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Guarding Against Tax Identity Theft


Tax identity theft is a growing risk for American businesses. This form of identity theft happens when thieves steal a business’ Employer Identification Number (EIN) and other tax information so they can submit a fraudulent tax return and claim tax benefits on behalf of their victim. Thieves may also use a business’ EIN to file W-2s for fictitious employees, then claim fraudulent tax refunds for each “employee.” As a business owner, it’s important to understand how this crime can affect you and what to do if it happens to your business.



Tax identity theft can be a major headache for businesses. Repairing the damage of tax identity theft is a time-consuming process that involves a thorough IRS investigation. In addition to interfering with your productivity, tax identity theft can also cause significant financial losses or damage to your business’s reputation.


Warning Signs

Unfortunately, it’s difficult for businesses to spot this type of identity theft before the damage has been done. But quickly recognizing the signs of potential tax identity theft can help you address this problem right away. If tax identity theft has occurred, you may receive IRS notices saying one or more of these things:

  • You have reported fictitious employees.
  • You have a balance due – even though you haven’t yet filed a return.
  • The IRS has received more than one tax return – though you sent only one.
  • Your business is defunct, closed, or dormant – even though you’re current on your tax payments.


It’s possible that these notices may result from processing or filing errors, not theft, but it’s always best to check. Contact the IRS right away if you receive one of these notices.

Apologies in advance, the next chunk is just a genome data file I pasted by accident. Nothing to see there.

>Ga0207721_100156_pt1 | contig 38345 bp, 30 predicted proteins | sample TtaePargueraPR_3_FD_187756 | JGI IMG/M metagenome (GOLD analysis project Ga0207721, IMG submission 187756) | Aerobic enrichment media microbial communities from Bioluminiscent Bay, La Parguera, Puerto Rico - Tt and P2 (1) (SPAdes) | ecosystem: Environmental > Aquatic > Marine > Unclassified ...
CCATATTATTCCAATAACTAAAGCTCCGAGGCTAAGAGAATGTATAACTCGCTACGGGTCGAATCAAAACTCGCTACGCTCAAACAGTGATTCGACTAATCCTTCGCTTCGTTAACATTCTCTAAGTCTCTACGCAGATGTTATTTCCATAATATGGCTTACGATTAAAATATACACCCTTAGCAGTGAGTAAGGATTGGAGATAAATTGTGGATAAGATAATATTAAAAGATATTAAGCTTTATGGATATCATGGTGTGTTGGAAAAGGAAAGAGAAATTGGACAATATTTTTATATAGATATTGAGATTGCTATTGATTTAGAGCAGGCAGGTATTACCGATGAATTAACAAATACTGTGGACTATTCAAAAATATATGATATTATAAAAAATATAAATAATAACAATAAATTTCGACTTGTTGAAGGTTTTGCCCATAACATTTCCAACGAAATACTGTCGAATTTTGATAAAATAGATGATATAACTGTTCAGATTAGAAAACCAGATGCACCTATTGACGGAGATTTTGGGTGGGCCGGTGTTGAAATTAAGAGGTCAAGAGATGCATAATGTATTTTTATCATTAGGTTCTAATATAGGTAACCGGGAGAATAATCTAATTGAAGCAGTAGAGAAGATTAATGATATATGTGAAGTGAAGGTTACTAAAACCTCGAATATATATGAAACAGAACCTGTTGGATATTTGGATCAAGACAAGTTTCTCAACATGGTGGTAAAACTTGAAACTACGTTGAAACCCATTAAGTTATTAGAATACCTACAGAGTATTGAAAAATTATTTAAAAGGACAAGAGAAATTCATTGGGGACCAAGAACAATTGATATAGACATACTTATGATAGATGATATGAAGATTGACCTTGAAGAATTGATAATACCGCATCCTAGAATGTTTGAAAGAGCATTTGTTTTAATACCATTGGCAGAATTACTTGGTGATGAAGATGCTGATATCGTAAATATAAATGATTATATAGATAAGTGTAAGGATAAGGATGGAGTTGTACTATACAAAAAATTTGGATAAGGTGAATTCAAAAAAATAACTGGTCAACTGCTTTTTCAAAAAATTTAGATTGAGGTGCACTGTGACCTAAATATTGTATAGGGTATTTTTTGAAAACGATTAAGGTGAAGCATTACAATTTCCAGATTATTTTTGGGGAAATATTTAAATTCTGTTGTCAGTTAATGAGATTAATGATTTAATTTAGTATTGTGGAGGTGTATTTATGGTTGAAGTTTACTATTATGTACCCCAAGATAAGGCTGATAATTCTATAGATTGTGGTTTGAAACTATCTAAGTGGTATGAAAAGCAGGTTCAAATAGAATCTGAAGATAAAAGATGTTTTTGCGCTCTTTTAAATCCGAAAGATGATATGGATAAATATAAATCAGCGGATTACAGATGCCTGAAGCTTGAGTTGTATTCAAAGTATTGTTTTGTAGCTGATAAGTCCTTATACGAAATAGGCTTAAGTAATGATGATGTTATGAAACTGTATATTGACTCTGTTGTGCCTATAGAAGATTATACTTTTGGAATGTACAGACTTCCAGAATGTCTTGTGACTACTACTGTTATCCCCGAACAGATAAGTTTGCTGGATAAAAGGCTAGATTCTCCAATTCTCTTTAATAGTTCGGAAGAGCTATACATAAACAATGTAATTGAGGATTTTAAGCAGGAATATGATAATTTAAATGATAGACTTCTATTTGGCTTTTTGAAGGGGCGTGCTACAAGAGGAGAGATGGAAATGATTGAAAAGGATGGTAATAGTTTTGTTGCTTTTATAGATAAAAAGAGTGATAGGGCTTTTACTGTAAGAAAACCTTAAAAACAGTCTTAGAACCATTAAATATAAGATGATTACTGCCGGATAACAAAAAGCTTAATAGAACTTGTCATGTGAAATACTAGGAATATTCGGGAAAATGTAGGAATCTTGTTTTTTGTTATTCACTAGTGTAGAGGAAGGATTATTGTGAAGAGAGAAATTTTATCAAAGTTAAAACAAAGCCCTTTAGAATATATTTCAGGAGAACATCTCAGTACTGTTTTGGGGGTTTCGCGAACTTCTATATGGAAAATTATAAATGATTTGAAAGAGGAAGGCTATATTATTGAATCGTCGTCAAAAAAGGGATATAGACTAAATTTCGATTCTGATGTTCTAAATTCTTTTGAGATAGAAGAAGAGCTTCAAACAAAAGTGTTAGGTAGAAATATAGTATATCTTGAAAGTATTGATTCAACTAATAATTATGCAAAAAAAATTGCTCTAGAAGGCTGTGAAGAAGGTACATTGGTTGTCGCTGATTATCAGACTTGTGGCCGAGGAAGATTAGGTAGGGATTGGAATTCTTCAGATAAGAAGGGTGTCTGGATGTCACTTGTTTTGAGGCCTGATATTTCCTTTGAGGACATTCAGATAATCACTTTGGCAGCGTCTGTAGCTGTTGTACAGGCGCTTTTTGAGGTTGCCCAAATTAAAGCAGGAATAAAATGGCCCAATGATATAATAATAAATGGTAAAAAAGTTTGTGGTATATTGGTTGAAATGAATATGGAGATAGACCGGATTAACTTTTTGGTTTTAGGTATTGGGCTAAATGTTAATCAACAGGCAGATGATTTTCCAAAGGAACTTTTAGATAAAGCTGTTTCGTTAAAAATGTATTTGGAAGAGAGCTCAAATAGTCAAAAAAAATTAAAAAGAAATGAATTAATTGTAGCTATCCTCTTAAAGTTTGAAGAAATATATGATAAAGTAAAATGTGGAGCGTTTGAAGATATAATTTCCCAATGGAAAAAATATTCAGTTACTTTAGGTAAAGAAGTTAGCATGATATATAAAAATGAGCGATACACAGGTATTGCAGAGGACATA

If you believe your business is the victim of tax identity theft, you should take the following steps right away:

  • Respond immediately to any of the IRS notices listed above, explaining that you suspect your EIN was used fraudulently.
  • Work closely with the IRS to figure out what happened, and provide any information or documents required for its investigation.
  • File a police report with your local police department.



As with other forms of identity theft, fraudulent activity may not be confined to a single incident. Follow these tips to monitor and protect your business’s financial identity:

  • Carefully review your business account statements as soon as you receive them.
  • Regularly review your business registration information online.
  • Monitor your credit reports for suspicious activity.
  • Place a fraud alert on your credit files with major credit reporting agencies.
  • Keep your business account and tax information secure.


Identity Theft Resources

If you suspect that your business has been the victim of account fraud or identity theft, it’s important to respond right away. Visit our Identity Theft page to learn more and access important resources for businesses affected by identity theft.   

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The information contained herein is for general informational purposes only and does not constitute tax, legal, or business advice.